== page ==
Unit Test Coverage

S.Lott writes in his blog about unit test code-coverage: how much is enough?

Effective tests should account not only for code paths, but also input values and other application state or external environment that may affect the behavior.

For example, it may be easy to get 100% code coverage from tests for a function like the following:

divide(x, y) { return x/y; }

But unless you test for division-by-zero (when the parameter y is zero), you haven’t tested sufficiently.

The code-coverage metric doesn’t reveal when you’ve tested a good variety of input values. It only tests if your tests have visited the given lines of code, not what values were in each variable at the time.

Likewise for other application state besides input parameters. Values in other application objects, the contents of databases or files, or the operating system environment can all affect the proper functioning of a class or function that you’re testing. These variations are not measured by code-coverage metrics.

It could be argued that if you’re testing for external state, you aren’t doing unit testing by its strict definition; you’re doing functional or system testing. Nevertheless, most people rely chiefly on unit testing tools, because automated unit testing tools that generate code-coverage metrics are pretty easy to use.

While it’s a worthwhile goal to try to get high code-coverage in your unit-testing, a score of 100% doesn’t guarantee that you’ve tested enough. Likewise, a score below 100% isn’t necessarily an indication of inadequate testing. Code-coverage is therefore not a goal in itself; it’s one way of measuring one type of testing.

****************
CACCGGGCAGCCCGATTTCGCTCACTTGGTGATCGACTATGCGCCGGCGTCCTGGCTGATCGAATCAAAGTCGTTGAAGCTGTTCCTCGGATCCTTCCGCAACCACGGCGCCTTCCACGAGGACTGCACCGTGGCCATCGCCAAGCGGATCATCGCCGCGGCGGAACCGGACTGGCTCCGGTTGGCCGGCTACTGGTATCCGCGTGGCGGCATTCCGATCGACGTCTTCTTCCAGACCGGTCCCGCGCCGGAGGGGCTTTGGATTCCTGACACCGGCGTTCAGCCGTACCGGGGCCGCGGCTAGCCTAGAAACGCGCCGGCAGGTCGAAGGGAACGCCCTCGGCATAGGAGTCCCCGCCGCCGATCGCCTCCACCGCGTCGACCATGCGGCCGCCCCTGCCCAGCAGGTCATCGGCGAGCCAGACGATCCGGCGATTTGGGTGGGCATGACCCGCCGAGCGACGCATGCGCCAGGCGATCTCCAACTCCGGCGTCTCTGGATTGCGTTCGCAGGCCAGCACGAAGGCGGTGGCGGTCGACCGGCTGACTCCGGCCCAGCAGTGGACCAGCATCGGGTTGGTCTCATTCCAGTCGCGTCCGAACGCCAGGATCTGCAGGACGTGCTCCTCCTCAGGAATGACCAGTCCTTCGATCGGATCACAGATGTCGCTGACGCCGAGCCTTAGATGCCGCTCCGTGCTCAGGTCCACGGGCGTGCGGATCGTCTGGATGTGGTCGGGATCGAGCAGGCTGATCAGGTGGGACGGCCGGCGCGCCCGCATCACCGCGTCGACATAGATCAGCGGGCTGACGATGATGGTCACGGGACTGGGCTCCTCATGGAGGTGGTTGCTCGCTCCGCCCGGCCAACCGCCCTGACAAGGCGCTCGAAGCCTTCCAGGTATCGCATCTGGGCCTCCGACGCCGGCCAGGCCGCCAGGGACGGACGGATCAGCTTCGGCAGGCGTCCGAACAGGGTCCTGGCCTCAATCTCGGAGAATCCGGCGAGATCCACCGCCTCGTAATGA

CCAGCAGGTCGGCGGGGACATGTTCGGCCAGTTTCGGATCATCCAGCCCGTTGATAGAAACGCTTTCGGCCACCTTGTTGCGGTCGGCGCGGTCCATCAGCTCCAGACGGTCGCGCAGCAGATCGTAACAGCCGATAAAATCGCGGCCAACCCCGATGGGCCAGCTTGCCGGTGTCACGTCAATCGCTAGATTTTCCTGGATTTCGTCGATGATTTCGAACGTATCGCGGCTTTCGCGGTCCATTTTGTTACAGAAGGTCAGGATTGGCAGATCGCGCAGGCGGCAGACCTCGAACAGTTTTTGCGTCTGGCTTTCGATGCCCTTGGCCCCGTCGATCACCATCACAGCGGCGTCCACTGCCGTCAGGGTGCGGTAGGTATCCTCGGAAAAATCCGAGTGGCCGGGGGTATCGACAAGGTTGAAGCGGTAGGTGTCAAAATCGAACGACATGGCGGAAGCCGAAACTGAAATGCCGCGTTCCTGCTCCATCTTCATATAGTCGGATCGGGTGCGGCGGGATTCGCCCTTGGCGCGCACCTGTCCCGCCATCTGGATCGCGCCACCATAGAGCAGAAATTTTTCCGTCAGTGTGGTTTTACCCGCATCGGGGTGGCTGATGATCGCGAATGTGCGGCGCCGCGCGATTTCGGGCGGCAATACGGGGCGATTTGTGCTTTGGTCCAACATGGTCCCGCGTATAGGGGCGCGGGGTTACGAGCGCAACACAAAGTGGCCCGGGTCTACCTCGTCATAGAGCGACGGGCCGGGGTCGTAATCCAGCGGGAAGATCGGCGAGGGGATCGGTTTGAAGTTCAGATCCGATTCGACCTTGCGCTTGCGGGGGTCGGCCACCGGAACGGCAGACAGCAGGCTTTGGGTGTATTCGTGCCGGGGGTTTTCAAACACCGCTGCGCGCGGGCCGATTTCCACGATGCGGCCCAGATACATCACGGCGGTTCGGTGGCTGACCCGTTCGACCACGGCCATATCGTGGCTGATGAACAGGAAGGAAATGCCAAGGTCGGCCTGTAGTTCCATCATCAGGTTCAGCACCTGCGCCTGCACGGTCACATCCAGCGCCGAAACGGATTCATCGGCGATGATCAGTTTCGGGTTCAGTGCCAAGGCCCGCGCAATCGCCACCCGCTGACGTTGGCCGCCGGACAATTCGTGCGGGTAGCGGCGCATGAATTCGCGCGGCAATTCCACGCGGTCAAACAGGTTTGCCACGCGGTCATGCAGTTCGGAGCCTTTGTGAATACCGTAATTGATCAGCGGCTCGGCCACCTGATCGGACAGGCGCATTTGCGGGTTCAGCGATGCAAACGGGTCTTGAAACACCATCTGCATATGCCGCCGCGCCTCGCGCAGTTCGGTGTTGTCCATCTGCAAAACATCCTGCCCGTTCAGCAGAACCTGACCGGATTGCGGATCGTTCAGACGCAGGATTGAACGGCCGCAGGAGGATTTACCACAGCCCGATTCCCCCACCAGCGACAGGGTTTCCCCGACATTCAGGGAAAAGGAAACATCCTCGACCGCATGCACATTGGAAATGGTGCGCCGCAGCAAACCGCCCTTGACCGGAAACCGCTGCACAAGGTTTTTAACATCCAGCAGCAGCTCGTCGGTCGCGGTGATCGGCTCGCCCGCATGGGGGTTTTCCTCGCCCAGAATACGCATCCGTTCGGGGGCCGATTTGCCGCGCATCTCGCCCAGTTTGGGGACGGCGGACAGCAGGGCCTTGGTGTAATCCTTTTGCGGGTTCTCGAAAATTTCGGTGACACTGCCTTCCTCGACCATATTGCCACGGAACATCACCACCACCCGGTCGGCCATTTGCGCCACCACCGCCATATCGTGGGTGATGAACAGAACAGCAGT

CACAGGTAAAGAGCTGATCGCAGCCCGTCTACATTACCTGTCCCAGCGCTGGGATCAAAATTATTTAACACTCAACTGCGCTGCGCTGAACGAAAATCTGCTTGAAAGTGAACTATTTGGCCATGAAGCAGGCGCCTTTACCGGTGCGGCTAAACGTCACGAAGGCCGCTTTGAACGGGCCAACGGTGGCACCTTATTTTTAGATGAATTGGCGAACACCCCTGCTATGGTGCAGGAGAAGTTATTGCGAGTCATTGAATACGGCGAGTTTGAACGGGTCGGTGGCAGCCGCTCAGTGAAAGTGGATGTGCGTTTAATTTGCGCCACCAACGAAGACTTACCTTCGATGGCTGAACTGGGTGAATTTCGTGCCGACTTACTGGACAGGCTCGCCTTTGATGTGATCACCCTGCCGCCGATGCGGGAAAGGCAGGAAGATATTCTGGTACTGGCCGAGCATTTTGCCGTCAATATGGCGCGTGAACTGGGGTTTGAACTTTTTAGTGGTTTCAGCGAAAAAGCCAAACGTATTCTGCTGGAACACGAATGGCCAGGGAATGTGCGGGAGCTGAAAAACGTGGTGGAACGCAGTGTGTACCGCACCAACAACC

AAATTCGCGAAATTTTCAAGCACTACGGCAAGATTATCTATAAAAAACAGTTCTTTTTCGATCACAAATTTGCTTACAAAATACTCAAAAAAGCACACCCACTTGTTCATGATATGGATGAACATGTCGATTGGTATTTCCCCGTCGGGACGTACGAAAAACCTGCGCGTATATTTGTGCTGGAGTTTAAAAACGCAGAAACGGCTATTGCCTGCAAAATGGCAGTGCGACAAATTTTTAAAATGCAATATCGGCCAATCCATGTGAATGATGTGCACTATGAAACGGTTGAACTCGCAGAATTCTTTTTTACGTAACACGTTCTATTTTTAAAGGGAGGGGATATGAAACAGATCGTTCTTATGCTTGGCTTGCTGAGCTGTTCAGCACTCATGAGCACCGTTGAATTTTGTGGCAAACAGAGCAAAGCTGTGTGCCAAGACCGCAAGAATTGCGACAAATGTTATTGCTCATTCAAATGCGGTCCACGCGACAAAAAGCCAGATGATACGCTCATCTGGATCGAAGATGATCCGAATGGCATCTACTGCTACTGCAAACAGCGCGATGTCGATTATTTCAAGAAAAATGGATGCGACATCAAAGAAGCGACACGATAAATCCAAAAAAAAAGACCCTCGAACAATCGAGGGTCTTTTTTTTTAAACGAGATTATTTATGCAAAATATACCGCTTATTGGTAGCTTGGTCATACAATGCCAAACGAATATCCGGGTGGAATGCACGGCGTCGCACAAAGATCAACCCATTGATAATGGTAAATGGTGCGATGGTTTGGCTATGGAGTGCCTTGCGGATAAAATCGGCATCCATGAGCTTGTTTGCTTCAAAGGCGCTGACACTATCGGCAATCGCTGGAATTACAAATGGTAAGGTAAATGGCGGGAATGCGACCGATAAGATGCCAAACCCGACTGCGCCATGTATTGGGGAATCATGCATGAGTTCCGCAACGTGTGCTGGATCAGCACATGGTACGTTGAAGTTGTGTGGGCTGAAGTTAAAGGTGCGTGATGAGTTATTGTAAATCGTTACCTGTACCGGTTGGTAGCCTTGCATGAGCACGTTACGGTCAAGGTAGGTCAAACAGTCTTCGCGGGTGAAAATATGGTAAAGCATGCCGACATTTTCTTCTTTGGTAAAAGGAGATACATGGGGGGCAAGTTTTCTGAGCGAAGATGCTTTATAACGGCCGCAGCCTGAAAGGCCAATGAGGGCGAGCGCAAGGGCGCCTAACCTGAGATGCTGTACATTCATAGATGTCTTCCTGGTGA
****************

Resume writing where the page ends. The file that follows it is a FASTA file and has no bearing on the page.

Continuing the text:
How Do You Reward Good Clients?

A user recently asked:

I find when I get a ‘good client’ things go so much smoother on a project (there even seems to be less bugs – weird?). I have a habit of rewarding good behavior from anyone (even if its just a simple thank you).

I am interested to know what sort of things you guys do, and even how you feel about good client behavior.

It would be nice if “good clients” were simply “normal clients,” and bad clients were those you avoid working for.

If you want to give them a more explicit and material reward, you could give them a “good customer” discount on the next project. My invoices specify a penalty for late payment, so I suppose you could also offer a small discount (2%) for extra-prompt payment.

Probably the best reward is to give them your best value for their dollar, and continue doing business with them. Work with them with equal respect, communication, and commitment to quality and value. Plus occasional free support, or advice on projects you’re not actually working on for them, etc.

It goes both ways. They know when they’ve got a good contractor who delivers quality work on time and charges fairly. They want to continue the relationship when they get good results. So a good customer won’t quibble about nickel-and-dime line items on invoices, pester you about delivery dates, or question your technology choices. They’ll accept your rates as economical if you actually give them good work, instead of skipping to another consultant who charges less but does poor work. They’ll also refer other clients your way (and probably not the ones they know will be annoying for you).

Really bad clients will get a bit more of a cold shoulder:

  • “I’d really like to bid on your new project but I’m swamped with other work this quarter.”
  • “That’ll be a rush order so I’m going to have to charge you a premium.”
  • “Sorry, I was traveling for a few days and didn’t get your RFP.”

Unfortunately, bad clients are probably least able to read between the lines when they get this sort of message. It’s much easier for them to believe that all contractors are difficult to work with, than to accept that it’s they who are difficult.

I’m posting to my blog the questions I’ve answered on StackOverflow, which earned the “Good Answer” badge. This was my answer to “How do you reward your clients for good behavior?